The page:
India men and women team retain kabaddi gold medals at Asiad

India’s unhindered supremacy in the Asian Games’ kabaddi competition continued after both the men’s and women’s teams successfully defended their respective gold medals with hard-fought final triumphs over Iran in Incheon on Friday.

India men and women team retain kabaddi gold medals at Asiad

Staging a fantastic second-half recovery, Indian men surged to their seventh straight gold by defeating Iran 27-25 in a thrilling final at the Songdo University Gymnasium. India thus completed a golden double on the kabaddi mat for the second successive edition after the women defeated the same nation 31-21 in their final held earlier in the day.

The country thus boosted its overall gold tally to 11 on the final day of competitions in Incheon. But it was touch and go for the Indian men, who have won the gold medal with ease on the six previous occasions since kabaddi was introduced in the 1990 Games at Beijing. They played catch-up with Iran for most part of the game before drawing level with the last seven minutes of the 40-minute match left.

The winners were trailing by a big margin of 13-21 at half time and a huge upset was on the cards before the defending champions pulled it around in the second half with some aggressive raiding and smart catching. Captain Rakesh Kumar, who played with a bandaged head after getting injured by a rival defender’s knee during his raid in the second half, said after the game, “By god’s grace we won. It was tougher than we expected. Iran is a good team, but we made some mistakes initially and fell behind before recovering.”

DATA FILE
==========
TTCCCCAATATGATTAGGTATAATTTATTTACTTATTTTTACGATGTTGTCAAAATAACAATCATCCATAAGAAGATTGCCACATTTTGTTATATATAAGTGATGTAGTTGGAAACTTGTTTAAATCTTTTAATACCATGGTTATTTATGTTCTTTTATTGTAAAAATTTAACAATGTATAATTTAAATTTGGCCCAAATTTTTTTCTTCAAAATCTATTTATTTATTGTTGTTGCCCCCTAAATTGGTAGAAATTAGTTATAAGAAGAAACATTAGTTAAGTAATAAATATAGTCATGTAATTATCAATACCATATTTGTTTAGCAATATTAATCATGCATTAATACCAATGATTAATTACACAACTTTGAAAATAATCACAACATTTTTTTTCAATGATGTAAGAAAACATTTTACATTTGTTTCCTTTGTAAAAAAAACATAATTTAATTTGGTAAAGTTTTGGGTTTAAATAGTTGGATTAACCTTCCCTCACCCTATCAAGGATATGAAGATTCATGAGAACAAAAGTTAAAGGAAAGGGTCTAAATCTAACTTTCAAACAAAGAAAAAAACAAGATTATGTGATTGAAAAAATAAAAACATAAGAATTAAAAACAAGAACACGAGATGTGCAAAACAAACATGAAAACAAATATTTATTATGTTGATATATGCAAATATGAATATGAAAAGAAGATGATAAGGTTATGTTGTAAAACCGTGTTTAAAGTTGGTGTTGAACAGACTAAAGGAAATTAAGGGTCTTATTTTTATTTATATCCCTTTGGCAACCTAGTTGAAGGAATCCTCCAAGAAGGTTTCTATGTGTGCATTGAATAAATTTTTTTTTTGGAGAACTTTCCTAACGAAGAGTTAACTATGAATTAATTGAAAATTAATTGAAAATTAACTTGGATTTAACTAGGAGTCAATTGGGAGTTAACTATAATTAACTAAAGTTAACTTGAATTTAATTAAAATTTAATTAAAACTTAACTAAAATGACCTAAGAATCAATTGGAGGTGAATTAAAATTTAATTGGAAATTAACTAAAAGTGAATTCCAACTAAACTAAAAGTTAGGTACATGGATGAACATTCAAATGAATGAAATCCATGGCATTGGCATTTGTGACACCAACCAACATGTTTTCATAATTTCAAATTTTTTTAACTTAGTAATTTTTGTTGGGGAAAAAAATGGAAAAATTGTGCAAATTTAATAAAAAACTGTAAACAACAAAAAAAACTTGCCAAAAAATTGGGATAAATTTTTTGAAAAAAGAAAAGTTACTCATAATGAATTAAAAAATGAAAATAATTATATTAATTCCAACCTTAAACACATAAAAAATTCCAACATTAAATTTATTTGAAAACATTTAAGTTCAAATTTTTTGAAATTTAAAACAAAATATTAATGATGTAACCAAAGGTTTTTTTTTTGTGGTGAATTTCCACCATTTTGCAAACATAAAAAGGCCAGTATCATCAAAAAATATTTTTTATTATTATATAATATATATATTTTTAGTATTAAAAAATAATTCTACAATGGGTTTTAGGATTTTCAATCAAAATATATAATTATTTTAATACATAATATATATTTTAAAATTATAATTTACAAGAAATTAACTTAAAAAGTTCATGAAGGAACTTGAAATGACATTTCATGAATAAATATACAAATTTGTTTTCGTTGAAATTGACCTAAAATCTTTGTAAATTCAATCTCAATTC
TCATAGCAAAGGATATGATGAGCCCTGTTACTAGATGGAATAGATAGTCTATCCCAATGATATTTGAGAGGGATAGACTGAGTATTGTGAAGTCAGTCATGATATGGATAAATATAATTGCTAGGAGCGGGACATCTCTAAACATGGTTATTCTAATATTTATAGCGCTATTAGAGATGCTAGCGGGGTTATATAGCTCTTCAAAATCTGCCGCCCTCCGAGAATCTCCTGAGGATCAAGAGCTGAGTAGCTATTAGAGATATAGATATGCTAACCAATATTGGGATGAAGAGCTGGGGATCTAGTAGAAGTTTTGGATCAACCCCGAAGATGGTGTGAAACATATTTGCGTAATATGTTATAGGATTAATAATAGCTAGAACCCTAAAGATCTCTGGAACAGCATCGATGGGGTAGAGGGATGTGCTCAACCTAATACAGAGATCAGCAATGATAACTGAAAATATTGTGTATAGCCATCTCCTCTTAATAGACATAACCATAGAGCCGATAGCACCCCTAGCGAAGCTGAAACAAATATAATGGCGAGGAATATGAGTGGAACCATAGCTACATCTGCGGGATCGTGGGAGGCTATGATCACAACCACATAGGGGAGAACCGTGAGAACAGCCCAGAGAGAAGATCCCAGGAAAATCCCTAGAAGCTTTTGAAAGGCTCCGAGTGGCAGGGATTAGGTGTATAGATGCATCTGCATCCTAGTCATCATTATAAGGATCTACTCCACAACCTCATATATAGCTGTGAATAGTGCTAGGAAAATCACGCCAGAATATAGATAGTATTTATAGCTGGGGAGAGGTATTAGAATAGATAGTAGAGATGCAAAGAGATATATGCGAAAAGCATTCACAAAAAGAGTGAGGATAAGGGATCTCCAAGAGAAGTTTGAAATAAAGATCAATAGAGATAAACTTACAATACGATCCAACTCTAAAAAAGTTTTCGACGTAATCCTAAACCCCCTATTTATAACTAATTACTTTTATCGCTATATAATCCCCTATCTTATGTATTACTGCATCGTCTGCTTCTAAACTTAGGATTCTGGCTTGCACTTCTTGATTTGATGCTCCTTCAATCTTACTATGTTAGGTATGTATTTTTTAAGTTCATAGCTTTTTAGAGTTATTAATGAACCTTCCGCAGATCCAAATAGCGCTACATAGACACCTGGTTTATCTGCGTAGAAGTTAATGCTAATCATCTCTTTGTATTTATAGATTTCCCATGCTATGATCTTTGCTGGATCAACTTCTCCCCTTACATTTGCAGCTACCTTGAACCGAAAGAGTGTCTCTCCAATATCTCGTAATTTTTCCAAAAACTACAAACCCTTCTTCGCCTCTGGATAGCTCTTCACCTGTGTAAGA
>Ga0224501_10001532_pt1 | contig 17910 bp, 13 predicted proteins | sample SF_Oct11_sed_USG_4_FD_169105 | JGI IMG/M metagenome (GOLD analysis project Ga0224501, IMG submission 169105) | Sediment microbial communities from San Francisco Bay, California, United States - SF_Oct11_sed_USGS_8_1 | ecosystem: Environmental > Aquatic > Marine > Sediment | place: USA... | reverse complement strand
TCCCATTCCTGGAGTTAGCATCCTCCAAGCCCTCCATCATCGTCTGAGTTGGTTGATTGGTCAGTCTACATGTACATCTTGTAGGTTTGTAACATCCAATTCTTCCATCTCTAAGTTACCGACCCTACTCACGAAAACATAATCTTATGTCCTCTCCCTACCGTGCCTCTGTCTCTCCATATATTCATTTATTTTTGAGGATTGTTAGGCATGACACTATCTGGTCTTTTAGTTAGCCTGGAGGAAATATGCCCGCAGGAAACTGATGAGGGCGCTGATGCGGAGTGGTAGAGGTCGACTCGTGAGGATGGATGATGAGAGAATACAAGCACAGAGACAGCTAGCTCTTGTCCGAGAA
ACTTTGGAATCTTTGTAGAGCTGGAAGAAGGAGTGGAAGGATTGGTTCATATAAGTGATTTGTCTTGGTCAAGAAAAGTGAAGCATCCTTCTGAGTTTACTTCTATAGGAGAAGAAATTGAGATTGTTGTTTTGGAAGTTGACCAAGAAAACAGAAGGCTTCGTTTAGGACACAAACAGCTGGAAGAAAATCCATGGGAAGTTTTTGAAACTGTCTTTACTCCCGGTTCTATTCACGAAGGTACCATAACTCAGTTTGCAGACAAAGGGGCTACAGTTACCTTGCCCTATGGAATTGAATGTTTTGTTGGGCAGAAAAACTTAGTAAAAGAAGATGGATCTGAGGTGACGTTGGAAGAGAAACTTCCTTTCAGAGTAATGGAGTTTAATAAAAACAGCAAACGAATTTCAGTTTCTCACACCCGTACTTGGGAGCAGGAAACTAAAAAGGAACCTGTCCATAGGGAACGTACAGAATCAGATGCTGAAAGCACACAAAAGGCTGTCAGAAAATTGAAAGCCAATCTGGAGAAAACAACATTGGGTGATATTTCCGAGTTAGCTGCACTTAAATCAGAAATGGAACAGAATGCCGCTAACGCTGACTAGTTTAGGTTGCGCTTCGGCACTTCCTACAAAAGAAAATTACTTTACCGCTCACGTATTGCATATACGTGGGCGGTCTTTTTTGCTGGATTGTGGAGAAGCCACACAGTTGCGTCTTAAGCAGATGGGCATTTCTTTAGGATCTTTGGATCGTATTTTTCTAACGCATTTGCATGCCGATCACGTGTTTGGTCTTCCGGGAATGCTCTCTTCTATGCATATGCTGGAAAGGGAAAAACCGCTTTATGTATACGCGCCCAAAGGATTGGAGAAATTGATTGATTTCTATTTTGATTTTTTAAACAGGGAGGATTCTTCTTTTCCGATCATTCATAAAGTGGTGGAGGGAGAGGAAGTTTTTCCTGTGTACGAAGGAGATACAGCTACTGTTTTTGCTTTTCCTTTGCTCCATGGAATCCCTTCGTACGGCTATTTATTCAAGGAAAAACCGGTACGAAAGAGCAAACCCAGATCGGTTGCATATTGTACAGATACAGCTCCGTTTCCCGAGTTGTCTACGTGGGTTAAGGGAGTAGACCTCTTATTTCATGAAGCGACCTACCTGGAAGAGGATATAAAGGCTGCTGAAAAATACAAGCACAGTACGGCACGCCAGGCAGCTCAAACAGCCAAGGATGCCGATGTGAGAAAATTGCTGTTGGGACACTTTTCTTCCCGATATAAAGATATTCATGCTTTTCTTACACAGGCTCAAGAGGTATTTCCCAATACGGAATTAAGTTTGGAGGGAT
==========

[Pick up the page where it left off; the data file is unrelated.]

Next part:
Rakesh also said at half time, the strategy chalked out was to pack off Iran quickly for a ‘lona’ — with only four players of the rivals left as compared to their own five — at that stage and come back into the game.

“That’s what we did. Had we fallen even further behind then, it would have been curtains,” he conceded.

India started on the wrong foot against the super-fit Iranians who looked like men possessed as they raided with gusto and defended with zeal to jump to a 17-7 lead before the Indians, who even conceded a ‘lona’ (after being all out), knew what happened.

Experienced raider Jasvir Singh appeared to be a bit overconfident and paid the penalty for that as he was packed off when raiding thrice in the initial stages. It was left to India’s most experienced player Anup Kumar to pull in three points with a good raid and narrow the lead.

With five minutes left for the end of the opening half, India trailed 11-18 which became 13-21 before the first half ended. The crucial turnaround happened soon after the start of the second half when India secured a ‘lona’ and then caught up with their rivals at 21-all.

They, however, slipped down to 21-24 before staging another recovery to catch up at 24-all when seven minutes were left. Anup raided to secure a valuable point to help India lead 25-24, the first time they had done in the entire match.

They added one more when Iranian’s fast raider Meraj Sheykh was caught and though Anup failed in his next raid, Meraj was again caught just as the clock ticked to full time with India ahead by two points.
Earlier, Indian women too staged a strong second half performance to get the better of a fighting Iran 31-21 to retain the gold.

The Indian women led 15-11 at the halfway stage of the 30-minute final but then put up a determined show in the second half to maintain their supremacy for the second edition running, having clinched gold when the event made its debut four years ago in Guangzhou.

They, in fact, had only a two-point lead at 12-10 soon after securing the first of their two lonas (all outs) in the gold medal contest against the fitter-looking Iranian women who played with head scarves and leggings.

Abhilasha Mhatre then effected a crucial raid to not only get back two points for her side but also revive two players who had been packed off by Iran’s aggressive raider Khalaj Ghazal.

Posted by on October 3, 2014. Filed under Nation, Sports World. You can follow any responses to this entry through the RSS 2.0. Both comments and pings are currently closed.